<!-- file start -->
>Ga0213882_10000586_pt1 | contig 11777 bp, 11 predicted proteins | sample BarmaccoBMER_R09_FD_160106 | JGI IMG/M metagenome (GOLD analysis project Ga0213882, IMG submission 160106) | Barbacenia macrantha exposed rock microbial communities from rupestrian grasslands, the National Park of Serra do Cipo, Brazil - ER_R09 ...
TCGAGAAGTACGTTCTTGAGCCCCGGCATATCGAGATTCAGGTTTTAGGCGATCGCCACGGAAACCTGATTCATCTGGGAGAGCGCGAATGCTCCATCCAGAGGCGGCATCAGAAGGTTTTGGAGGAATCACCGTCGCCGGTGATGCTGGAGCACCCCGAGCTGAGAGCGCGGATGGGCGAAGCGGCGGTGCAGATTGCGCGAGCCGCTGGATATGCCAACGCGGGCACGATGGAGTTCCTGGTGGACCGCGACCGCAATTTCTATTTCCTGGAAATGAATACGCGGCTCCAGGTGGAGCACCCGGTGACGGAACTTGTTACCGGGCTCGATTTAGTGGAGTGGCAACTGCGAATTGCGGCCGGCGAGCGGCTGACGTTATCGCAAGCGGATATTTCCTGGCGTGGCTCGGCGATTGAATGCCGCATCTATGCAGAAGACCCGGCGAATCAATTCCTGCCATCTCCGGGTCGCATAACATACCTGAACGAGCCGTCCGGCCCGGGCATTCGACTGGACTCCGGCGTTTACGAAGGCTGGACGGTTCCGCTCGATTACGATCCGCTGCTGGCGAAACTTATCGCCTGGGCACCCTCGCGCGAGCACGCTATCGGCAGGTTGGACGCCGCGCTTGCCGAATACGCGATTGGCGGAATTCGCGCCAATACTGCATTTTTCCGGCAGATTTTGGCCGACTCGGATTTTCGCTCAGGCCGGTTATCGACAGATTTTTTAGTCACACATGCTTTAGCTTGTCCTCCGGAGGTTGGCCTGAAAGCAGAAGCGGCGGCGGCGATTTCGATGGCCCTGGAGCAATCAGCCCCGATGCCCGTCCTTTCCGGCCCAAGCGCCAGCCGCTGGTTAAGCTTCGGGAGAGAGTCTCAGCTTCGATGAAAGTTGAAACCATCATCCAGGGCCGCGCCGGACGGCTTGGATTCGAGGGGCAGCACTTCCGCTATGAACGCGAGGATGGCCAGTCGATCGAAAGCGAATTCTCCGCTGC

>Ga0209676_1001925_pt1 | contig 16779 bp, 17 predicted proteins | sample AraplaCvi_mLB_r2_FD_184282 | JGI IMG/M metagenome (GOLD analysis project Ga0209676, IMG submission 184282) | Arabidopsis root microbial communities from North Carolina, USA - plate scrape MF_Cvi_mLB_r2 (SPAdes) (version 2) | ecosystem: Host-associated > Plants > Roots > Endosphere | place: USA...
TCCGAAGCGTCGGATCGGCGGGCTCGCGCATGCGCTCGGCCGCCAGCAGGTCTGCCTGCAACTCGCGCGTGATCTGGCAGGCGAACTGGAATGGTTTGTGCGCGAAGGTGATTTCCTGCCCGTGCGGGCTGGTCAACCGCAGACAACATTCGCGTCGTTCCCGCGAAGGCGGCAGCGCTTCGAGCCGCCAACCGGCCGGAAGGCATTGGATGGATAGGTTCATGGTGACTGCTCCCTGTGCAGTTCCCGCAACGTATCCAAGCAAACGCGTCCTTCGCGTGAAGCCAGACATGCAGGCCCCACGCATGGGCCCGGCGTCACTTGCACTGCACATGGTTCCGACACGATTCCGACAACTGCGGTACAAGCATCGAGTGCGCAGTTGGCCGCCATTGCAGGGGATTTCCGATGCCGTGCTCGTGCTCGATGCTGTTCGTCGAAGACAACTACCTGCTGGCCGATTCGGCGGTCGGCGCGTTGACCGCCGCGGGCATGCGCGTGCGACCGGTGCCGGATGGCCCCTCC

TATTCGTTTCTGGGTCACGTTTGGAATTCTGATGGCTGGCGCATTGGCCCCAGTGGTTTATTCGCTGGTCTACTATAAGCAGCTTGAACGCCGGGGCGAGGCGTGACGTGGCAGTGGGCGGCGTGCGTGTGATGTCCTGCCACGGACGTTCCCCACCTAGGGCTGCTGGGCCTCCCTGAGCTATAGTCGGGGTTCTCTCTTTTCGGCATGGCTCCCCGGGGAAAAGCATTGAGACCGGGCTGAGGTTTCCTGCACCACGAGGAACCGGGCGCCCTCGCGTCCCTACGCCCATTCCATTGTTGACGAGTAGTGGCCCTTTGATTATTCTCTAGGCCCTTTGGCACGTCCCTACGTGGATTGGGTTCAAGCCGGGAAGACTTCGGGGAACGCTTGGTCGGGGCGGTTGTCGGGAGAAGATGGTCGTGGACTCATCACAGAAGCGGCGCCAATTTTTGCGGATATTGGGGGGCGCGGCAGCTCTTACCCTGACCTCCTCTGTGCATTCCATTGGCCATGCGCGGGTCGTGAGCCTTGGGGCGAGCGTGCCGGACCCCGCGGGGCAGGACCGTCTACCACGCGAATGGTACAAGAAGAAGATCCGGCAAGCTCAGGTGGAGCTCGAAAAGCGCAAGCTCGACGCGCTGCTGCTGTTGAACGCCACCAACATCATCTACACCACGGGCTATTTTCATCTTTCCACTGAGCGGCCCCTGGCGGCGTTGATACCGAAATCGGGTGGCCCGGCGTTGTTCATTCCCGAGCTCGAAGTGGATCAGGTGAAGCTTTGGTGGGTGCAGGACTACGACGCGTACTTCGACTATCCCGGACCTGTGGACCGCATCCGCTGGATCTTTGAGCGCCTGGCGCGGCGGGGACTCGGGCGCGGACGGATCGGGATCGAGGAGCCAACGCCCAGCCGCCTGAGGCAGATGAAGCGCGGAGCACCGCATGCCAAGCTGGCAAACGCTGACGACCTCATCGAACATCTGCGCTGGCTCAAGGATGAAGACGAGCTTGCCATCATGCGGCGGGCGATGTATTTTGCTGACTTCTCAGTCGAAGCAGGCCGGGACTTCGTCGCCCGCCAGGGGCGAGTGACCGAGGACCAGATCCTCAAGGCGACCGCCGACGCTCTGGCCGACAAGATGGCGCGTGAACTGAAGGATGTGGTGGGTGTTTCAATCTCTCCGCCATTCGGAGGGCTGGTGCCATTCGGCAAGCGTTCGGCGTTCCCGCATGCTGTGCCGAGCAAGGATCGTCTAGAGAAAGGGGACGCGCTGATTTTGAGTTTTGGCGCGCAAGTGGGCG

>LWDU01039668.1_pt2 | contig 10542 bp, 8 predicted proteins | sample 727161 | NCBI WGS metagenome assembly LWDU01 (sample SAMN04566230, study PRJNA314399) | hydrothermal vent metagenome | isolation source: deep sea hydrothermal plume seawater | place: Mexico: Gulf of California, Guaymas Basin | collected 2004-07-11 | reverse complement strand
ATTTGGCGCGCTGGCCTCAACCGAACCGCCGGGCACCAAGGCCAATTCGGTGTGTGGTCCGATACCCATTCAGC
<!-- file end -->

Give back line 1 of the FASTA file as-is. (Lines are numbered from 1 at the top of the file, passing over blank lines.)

>Ga0213882_10000586_pt1 | contig 11777 bp, 11 predicted proteins | sample BarmaccoBMER_R09_FD_160106 | JGI IMG/M metagenome (GOLD analysis project Ga0213882, IMG submission 160106) | Barbacenia macrantha exposed rock microbial communities from rupestrian grasslands, the National Park of Serra do Cipo, Brazil - ER_R09 ...